NewsQuirks 482


Police in southern Egypt arrested Gamal Abdel-Gawad in August for celebrating his brother's marriage by firing an automatic rifle. The shots accidentally killed Ayman Abdel-Wahab, 22, a singer who was performing at the wedding.

A week earlier in the same region, a bride and groom were shot dead at their wedding, according to the Associated Press, when a guest tried to fire over their heads but misjudged his aim. The shots also wounded the bride's mother.

In the Ivory Coast town of Aboisso, Andre Gondo gave his cousin, army Col. Pascal Gbah, 49, a so-called magic belt, assuring him it would protect him from bullets. Gbah tested the belt by handing his service revolver to Gondo's 20-year-old son, who opened fire, killing Gbah on the spot.

Curses, Foiled Again

Several police detectives investigating a sexual assault in Centreville, Va., were passing out fliers with the suspect's photograph at a shopping center in July when the man strolled past them, prompting an immediate arrest. "They saw him walking along a sidewalk," Fairfax County police spokesperson Gretchen Lacharite said. "I'm sure he was surprised."

A string of armed robberies in Portland, Ore., ended at No. 19 for two teenagers when one of them, Ethan Thrower, 18, shot himself in the groin while sticking his gun back in his waistband. Even though Thrower had a 4.0 grade- point average in his senior year at Grant High School and his sidekick, Tom Curtis, was student body president, police Detective Sergeant Kelly Krohn said the pair "weren't sophisticated at all."

Son of HAL

Researchers at the Massacusetts Institute of Technology's Media Lab said they have developed computers that recognize and respond to changes in users' emotions. Among the practical applications of such technology, according to Rosalind Picard, director of the lab's Affective Computing Group, are cars that react to a driver's temperament and VCRs that fast-forward automatically when a viewer is bored.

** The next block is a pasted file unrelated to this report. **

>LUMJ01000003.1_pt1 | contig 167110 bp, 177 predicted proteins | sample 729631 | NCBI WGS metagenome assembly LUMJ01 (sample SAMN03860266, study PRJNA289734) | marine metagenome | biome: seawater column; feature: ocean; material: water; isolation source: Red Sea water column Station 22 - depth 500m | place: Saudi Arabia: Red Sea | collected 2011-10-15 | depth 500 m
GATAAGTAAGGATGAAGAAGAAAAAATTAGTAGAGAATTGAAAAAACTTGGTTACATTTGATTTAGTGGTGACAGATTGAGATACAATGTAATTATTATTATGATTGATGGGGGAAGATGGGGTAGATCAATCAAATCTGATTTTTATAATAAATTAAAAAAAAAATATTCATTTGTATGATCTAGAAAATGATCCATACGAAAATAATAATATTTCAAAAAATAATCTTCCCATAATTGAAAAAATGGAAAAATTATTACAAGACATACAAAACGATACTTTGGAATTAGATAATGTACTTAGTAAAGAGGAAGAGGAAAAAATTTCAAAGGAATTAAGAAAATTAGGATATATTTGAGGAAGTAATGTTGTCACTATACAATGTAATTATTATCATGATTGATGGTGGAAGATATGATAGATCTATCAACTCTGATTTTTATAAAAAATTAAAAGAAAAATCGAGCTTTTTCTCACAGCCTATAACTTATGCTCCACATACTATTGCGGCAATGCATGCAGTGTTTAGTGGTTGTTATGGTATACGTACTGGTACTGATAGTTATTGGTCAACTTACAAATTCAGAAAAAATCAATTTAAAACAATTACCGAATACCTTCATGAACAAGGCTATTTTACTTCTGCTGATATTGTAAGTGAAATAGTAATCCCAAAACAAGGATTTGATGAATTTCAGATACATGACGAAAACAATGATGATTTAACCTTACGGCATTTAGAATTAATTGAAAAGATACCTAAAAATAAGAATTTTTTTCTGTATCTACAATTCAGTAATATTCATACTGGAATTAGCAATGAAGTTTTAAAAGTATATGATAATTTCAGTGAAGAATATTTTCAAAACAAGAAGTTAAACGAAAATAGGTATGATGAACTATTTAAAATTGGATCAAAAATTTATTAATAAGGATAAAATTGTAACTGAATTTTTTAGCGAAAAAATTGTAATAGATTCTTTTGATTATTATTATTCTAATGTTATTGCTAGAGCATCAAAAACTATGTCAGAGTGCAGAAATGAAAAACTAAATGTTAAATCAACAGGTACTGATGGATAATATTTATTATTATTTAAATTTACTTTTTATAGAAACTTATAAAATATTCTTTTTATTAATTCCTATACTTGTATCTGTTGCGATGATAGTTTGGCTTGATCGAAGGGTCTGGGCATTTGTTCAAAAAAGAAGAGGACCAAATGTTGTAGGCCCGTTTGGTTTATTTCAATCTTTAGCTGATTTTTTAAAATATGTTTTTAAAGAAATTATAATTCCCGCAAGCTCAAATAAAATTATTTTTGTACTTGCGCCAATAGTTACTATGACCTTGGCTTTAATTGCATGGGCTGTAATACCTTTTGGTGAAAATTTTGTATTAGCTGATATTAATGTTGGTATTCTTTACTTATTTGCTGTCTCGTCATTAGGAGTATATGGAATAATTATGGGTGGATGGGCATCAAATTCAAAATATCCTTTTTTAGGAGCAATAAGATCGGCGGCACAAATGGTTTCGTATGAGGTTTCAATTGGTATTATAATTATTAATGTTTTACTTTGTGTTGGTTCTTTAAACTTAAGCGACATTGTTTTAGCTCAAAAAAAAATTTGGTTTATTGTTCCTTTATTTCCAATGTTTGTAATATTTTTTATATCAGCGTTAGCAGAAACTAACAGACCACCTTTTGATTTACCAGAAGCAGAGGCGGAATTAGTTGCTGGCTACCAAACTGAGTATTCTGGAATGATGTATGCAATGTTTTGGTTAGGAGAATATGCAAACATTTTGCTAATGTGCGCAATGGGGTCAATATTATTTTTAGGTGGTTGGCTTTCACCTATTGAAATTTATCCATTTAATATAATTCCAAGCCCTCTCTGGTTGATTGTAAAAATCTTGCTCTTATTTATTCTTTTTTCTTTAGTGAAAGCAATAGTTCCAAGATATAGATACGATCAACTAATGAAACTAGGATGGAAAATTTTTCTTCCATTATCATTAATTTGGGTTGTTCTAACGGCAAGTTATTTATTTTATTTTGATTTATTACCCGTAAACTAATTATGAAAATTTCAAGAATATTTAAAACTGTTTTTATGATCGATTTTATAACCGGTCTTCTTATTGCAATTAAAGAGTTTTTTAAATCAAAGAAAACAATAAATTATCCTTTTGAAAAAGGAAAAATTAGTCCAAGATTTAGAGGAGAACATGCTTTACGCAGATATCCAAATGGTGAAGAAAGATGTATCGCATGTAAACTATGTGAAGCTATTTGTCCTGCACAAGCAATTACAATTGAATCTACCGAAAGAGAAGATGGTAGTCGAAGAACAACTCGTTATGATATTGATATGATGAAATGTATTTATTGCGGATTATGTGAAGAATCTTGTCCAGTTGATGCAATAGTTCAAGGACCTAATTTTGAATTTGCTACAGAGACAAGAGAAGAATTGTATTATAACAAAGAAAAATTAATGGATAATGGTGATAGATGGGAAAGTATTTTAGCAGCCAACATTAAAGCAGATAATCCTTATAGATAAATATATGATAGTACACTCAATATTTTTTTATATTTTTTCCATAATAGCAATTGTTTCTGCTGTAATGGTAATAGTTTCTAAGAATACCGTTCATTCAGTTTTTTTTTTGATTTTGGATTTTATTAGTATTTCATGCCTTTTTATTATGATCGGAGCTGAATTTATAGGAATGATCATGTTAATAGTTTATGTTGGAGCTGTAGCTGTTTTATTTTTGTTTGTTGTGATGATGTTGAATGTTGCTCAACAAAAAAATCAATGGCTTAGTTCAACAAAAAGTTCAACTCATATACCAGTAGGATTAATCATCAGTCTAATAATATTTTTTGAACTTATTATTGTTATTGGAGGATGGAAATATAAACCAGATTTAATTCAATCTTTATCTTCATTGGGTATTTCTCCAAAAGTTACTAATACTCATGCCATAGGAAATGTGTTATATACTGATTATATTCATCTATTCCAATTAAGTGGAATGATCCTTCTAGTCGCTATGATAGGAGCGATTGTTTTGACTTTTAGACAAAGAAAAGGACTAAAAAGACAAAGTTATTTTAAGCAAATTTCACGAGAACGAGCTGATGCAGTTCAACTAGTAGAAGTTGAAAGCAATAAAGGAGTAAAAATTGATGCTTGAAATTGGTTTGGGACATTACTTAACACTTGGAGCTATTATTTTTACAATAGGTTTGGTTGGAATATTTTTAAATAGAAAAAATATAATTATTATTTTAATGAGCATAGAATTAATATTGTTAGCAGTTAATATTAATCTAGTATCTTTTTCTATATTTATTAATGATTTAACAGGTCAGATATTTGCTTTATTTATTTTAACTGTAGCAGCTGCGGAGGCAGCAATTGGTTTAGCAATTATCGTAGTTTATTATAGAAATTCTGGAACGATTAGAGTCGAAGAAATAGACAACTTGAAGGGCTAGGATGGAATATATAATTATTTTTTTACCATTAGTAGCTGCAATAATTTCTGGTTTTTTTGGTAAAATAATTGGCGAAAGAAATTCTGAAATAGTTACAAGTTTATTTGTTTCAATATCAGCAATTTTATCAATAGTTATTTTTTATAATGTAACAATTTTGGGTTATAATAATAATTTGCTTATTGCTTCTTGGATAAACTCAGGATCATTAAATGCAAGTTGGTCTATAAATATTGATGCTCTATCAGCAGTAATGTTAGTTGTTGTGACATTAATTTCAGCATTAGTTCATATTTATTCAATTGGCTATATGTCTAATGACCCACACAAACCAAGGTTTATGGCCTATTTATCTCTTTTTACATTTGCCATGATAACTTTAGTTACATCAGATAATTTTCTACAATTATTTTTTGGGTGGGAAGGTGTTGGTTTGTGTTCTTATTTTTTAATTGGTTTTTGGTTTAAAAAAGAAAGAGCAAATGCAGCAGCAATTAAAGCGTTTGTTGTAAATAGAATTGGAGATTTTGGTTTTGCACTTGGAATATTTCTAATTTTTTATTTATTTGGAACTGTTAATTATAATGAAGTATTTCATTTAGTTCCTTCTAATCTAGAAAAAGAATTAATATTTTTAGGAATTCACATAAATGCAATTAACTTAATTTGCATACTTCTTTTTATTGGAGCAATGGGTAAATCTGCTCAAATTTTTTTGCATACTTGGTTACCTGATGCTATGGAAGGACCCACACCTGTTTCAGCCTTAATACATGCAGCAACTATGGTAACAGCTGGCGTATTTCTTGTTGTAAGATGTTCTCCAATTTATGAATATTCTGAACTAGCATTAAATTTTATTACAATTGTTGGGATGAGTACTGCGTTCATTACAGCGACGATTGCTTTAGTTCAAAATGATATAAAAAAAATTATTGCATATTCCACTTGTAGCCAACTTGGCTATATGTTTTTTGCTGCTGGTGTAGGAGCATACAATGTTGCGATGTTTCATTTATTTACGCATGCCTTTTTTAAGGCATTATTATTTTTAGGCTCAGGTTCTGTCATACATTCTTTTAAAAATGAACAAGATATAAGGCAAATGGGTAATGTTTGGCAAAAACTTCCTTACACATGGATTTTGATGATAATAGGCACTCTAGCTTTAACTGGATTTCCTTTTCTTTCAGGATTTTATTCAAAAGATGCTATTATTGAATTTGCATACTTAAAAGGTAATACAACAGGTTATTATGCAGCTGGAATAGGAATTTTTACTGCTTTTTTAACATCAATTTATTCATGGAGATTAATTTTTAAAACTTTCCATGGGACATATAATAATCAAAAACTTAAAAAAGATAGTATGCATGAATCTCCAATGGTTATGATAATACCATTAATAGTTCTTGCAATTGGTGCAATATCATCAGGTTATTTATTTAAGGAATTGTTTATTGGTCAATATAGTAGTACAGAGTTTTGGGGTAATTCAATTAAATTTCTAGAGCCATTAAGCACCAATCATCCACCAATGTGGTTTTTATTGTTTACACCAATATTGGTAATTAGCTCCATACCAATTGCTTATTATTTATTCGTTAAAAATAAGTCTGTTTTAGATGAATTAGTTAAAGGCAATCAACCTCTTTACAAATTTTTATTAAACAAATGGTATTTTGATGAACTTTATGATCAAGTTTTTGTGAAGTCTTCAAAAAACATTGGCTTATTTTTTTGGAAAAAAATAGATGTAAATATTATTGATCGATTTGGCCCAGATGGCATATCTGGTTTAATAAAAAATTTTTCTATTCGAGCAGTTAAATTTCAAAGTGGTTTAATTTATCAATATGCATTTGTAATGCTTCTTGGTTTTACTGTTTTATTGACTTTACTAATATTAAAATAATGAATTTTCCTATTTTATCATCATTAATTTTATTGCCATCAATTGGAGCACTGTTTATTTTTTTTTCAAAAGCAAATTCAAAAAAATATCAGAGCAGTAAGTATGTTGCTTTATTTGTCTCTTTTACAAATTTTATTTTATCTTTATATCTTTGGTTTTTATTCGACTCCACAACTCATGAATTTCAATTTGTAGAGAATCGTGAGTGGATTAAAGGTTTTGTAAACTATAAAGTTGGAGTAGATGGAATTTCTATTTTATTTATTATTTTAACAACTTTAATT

Lawn Rage

Robert McCrea, 50, was mowing his lawn in Pittsburgh, Pa., when he hit a stump left from a tree cut down by his neighbor, Jack Bouch, 66. He demanded that Bouch pay for the broken lawn mower. The Pittsburgh Post-Gazette reported that when Bouch refused, McCrea entered his neighbor's house with a .20-gauge shotgun and shot Florence Bouch, 69, twice. Jack Bouch, who was in another room, heard the shots and got his .22-caliber handgun, then exchanged shots with McCrea before shooting him dead. "He's done some goofy, damn dumb things," neighbor Clifford "Butch" Bergbigler said of McCrea, "but I've never seen him this carried away."

It Happened

Scientists announced they have discovered a chemical agent that will extract DNA fragments from the fossilized dung of extinct animals. "This is not 'Jurassic Park,'" said Hendrick N. Poinar, a researcher at the University of Munich. "It's more like 'Poop Park.'"

They Take a Licking

After implanting 14,560 pairs of hard polypropylene Neuticles artificial testicles in neutered dogs and cats, CTI Corp. announced that it had successfully implanted the first pair of its new and improved soft silicone implants, Neuticles Naturals, in a 16-month-old Chinese pug. CTI said the new product is meant to reduce the trauma of neutering by fooling the animal into thinking nothing has happened.

Oops! Encore

Rolando Sanchez, a Tampa, Fla., physician who was suspended for six months in 1995 after amputating the wrong foot of one patient and the toe of another without her consent, was barred from practicing medicine indefinitely in July for performing minor surgery on the wrong patient. The Tampa Tribune reported that Sanchez implanted a catheter into a shoulder of an 89-year-old woman with a brain disorder who couldn't speak, but it was the woman's roommate who was supposed to have the procedure.